April 1st, 2009
I’m not very much into playing “mindless” board or card games that rely on the right card falling at the right time. Which is probably why I enjoy playing Poker so much. It isn’t about the cards at all, really. Once the game of Poker is learned, and you’ve played a few times to get used to the flow, you begin to play the people instead of the cards.
I’ve only played Bridge twice. It is at the same time both incredibly fun to play and really, really complex to the point of nearly being frustrating. If you do not enjoy games that have a lot of rules, styles, and even unwritten rules – you will not like Bridge.
While Poker is a game of trying your best not to communicate your hand to others Bridge is the opposite. Your primary objective, being a game of partners, is communicating your hand to others using bidding styles. Bidding style choices really matter between team mates but, really, it ends up being critical to anyone playing at the table. If different bidding styles are at play one could easily come to the wrong conclusion about another player’s hand – whether that player is your teammate or opponent. While there is a variety of styles there are some ‘standard styles’ that are typically practiced.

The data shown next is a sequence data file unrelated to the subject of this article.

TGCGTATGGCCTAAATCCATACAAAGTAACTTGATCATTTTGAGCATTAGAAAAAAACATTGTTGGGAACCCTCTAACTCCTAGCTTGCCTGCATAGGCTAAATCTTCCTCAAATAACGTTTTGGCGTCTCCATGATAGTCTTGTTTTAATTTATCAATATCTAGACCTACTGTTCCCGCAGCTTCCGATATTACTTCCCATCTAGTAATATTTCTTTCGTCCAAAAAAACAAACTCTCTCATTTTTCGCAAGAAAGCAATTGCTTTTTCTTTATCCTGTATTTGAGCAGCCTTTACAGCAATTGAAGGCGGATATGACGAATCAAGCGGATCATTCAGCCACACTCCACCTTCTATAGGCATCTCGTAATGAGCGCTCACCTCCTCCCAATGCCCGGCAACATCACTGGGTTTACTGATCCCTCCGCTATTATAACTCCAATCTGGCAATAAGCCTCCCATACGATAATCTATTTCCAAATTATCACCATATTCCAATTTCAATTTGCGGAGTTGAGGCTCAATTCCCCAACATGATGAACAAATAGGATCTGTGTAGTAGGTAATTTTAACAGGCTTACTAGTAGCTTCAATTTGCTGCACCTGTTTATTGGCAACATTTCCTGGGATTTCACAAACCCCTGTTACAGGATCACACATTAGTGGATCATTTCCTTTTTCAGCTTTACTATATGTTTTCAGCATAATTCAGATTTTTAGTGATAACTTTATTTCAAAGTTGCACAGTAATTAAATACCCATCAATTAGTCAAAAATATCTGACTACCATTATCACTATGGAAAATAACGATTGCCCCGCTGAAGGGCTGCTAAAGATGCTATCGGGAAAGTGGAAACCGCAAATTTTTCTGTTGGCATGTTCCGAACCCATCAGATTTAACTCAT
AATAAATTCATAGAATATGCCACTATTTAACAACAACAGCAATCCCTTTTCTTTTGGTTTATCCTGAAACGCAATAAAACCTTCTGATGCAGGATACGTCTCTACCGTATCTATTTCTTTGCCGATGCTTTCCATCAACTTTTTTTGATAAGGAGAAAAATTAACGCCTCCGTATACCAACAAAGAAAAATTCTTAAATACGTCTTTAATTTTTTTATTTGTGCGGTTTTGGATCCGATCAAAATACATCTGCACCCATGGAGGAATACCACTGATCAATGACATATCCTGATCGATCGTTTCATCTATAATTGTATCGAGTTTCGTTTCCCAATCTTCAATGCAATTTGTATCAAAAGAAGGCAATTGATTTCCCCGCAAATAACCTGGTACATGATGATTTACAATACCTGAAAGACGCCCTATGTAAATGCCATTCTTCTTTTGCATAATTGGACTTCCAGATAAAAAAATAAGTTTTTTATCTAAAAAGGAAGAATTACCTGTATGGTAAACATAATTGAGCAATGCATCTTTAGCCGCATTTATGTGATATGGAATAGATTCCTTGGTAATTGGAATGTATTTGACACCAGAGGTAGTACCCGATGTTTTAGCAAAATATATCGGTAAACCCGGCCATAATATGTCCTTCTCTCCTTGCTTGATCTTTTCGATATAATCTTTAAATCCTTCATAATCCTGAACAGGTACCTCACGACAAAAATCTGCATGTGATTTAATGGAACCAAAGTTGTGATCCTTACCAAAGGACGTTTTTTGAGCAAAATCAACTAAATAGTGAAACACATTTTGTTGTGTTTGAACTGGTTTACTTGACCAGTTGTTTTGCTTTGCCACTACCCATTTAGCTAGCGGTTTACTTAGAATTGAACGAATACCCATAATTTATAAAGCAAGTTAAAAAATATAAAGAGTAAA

Which, for me, is where a lot of the initial frustration comes in. Playing with someone that is much more skilled and experienced with Bridge means that by communicating the wrong message to your teammate you could, and probably will, sabotage that player’s ability to help you win. Make the wrong bid at the wrong time and, unwittingly, you will tell your partner that you have a strong or weak hand. Are you following the rule of fives? Are you using a point system? Are you bidding based on feel?
Obviously communication is needed between teammates prior to the game even starting. But even then misinterpretation runs rampant. (Or at least it has for this beginner.) I can’t tell you how many times I’ve taken too long to bid and ended up sending the wrong message because of it. Yes, taking too long to bid is a form of communication too.
It is madness!
Again, I’ve only played twice. Which is why I’m not getting into any of the rules about the game here at all. Nor suggesting any type of strategy or gameplay that I could recommend based on results. I’m simply stating that, although it can be frustrating at times, I’m slowly learning to play Bridge and I’m finding it enjoyable.
Thanks to my friend Dave Oberheu for his patience in teaching all of us to play.